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Twitter users react to Snoop Dogg vibing to Wizkid’s Essence



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Wizkid has had his share of international recognition right from his big hit Ojuelegba which had a remix featuring world hip-hop big guns, Scepta and Drake, to collaboration with Chris Brown, and pop royalty, Beyonce.

Therefore, when American rapper Snoop Dogg in an Instagram live stream on Saturday was seen vibing to Essence, a track on Wizkid’s Made in Lagos Album, his fans could not be happier, especially for Tems, a relatively new act who was featured on the song.

Reacting to the video, @iamOkon tweeted, “Snoop Dogg vibing to Wizkid ‘s jam “Essence” where he featured Tems of Starboy’s Made in Lagos album is one of the cutest things you’ll see in the internet today.”

Alluding to WizKids promotional tweet for the Essence music video, @iamfelaIbadan wrote:
Real magic still exist Wizkid × Tems. I am happy for Tems man…… Snoop Dogg.”

@Vd draker congratulating the new act for recognition by that hip-hop legend said, “Essence gone wild, Tems blown already.”

@shedoo163 appraising the song, regarded Snoop Dogg as a legend who recognised the artistry in the song.

“Wiz X Tems made a hit the sound and melody is electrifying, it enters deep into the soul cooling the mind, body, and soul. Indeed Made in Lagos is a forever unfaded type of Album. Real music genius recognizes real sound,” he said.

@Gbafe_Pounds confirming that the collaborations will take Tems a bigger stage tweeted,
“Omo Wizkid dey sing. Kai! Big up to Tems also, this collaboration really took her places.”

Made in Lagos, Wizkid’s fourth studio album continues to garner accolades after release in October last year.

Surpassing 100 million streams across five music streaming platforms within a hundred days of release, it debuted at no. 15 on the UK Albums Chart, and also hit the number two spot on the Billboard US world album charts.

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Vaginal Birth among Nigerian Females; Preparation & Delivery Basis, Child Birth Stages.



Vaginal Birth
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Every delivery is as unique and individual as each mother and infant. In addition, women may have completely different experiences with each new labor and delivery. Giving birth is a life-changing event that will leave an impression on you for the rest of your life.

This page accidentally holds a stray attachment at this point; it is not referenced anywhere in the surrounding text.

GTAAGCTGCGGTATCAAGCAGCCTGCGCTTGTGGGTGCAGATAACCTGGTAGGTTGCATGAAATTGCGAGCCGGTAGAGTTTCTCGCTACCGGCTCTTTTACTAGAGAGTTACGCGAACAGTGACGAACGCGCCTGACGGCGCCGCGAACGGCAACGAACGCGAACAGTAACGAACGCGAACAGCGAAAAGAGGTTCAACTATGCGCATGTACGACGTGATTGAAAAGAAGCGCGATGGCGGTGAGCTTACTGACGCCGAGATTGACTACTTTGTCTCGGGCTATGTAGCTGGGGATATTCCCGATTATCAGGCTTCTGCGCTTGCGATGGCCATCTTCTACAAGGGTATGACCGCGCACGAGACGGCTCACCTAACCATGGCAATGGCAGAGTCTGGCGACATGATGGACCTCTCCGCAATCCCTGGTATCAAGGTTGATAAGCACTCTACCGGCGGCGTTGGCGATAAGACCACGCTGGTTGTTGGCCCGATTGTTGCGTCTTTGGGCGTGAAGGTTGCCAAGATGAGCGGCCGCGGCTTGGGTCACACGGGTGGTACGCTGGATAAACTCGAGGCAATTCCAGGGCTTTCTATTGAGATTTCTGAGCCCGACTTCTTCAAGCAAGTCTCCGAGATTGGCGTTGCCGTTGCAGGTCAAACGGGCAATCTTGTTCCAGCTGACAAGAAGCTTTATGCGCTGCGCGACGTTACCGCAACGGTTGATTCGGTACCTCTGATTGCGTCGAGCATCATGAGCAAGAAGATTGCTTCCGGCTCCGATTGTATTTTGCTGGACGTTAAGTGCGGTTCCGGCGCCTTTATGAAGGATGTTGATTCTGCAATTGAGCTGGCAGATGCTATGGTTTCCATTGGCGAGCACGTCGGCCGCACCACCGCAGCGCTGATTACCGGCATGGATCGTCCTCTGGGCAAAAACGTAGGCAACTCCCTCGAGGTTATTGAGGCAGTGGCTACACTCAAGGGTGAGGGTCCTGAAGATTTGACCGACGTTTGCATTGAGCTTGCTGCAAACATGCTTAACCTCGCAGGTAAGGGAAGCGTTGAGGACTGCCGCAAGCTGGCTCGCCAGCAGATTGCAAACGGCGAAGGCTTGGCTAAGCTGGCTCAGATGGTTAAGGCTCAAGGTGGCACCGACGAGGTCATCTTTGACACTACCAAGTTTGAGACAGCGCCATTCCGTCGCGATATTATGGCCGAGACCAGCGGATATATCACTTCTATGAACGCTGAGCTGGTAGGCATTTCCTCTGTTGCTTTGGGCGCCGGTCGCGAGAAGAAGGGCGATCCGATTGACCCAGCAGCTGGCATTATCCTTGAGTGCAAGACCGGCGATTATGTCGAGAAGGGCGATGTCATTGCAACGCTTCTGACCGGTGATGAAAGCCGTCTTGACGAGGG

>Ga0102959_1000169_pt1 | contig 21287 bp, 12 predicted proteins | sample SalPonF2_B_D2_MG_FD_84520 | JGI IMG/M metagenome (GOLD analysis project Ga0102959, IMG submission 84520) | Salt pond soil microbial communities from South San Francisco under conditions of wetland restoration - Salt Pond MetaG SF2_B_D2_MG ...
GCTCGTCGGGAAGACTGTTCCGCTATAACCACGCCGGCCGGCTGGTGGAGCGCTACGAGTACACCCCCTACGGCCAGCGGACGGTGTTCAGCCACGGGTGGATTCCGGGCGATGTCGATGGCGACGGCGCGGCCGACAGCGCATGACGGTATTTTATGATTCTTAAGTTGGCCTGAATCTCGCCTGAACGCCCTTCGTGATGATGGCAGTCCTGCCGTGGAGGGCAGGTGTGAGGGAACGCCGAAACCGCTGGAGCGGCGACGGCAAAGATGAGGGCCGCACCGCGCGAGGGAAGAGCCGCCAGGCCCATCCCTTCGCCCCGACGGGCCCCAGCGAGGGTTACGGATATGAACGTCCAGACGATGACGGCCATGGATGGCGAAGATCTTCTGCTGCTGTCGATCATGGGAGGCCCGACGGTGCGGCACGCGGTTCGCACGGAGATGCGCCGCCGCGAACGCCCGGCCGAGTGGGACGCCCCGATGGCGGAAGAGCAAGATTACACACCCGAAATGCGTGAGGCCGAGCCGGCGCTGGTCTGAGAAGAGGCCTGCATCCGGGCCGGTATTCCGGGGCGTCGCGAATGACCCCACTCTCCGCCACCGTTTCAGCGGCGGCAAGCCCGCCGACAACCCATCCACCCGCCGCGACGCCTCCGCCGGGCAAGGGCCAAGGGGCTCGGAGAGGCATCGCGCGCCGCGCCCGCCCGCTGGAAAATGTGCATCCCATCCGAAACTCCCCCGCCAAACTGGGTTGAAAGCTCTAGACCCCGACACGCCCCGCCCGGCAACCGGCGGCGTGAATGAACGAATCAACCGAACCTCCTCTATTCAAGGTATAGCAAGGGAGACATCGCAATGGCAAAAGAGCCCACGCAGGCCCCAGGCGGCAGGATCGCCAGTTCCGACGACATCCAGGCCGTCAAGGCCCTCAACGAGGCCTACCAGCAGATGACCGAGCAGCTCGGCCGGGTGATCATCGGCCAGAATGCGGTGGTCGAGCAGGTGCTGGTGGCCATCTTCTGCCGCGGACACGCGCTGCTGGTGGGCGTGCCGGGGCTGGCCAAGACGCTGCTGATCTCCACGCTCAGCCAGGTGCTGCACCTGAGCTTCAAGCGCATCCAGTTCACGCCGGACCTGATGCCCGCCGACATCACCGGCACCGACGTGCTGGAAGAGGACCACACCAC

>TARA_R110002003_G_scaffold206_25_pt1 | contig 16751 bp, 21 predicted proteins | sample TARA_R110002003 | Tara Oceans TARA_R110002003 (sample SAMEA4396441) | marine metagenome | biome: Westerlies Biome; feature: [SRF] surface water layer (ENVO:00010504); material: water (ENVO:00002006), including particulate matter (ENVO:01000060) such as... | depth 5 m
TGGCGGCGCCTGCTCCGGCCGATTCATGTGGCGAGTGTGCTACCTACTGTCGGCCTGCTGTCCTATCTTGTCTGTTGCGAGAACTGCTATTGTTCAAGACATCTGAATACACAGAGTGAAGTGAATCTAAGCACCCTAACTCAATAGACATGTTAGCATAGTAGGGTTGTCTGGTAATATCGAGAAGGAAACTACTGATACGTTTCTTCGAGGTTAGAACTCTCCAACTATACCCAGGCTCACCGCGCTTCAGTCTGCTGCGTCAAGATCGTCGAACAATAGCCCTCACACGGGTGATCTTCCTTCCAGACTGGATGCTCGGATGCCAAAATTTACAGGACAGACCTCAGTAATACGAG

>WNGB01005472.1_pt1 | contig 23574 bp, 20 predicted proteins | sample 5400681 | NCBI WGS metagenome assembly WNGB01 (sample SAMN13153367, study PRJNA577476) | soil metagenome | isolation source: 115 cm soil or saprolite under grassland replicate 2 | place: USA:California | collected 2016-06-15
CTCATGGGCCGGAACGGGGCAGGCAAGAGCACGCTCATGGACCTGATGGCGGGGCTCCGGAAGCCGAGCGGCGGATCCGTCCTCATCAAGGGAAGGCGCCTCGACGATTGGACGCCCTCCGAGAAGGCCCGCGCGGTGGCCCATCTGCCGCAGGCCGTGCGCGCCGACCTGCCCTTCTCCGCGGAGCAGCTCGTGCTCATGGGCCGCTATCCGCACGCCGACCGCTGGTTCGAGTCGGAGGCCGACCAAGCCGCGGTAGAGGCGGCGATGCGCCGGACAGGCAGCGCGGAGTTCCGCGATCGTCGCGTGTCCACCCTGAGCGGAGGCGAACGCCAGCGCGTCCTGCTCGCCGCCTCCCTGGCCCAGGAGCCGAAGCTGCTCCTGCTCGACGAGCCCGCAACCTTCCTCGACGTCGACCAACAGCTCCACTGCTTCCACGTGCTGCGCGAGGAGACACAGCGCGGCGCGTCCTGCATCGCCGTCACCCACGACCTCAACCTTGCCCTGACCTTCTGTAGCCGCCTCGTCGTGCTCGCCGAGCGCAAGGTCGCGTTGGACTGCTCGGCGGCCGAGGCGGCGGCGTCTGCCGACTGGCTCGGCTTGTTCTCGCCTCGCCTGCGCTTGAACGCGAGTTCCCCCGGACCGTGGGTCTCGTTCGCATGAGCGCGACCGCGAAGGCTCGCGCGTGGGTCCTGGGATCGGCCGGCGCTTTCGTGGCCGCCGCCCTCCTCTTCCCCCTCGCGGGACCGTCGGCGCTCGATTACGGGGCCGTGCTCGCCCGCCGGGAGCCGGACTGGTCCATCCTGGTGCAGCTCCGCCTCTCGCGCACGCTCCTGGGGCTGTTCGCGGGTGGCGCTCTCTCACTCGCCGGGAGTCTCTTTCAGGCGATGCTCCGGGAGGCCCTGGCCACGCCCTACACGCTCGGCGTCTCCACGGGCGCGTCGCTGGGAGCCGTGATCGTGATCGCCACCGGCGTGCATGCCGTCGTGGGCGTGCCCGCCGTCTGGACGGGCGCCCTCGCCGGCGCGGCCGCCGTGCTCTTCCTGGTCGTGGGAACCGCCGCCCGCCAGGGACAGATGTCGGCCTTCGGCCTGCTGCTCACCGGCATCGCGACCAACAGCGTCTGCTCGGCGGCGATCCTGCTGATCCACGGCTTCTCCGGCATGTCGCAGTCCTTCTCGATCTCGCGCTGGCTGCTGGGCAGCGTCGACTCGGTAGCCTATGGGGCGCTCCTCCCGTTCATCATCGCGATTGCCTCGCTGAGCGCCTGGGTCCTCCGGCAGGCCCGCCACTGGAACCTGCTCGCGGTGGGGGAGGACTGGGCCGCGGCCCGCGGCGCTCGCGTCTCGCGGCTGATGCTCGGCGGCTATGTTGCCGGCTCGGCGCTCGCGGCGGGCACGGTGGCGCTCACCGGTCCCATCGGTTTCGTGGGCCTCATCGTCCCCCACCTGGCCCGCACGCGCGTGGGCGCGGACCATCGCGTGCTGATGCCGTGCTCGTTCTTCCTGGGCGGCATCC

A vaginal birth is the “natural” way to deliver a baby. A vaginal delivery is the birth of offspring in mammals (babies in humans) through the vagina (also called the “birth canal”). It is the natural method of birth for all mammals except monotremes, which lay eggs.

For humans, the average length of a hospital stay for a normal vaginal delivery is 36–48 hours. Surgery extends that stay. With an episiotomy (a surgical cut to widen the vaginal canal) to enable vaginal birth, the stay is 48–60 hours. The length of stay for a Caesarean section (C-section), a common form of non -vaginal birth, is 72–108 hours.



Types of vaginal delivery


Different types of vaginal deliveries have different terms:

A spontaneous vaginal delivery (SVD) occurs when a pregnant female goes into labor without the use of drugs or techniques to induce labor, and delivers her baby in the normal manner, without forceps, vacuum extraction, or a cesarean section.


An assisted vaginal delivery (AVD) or instrumental vaginal delivery occurs when a pregnant female goes into labor (with or without the use of drugs or techniques to induce labor), and requires the use of special instruments such as forceps or a vacuum extractor to deliver her baby vaginally.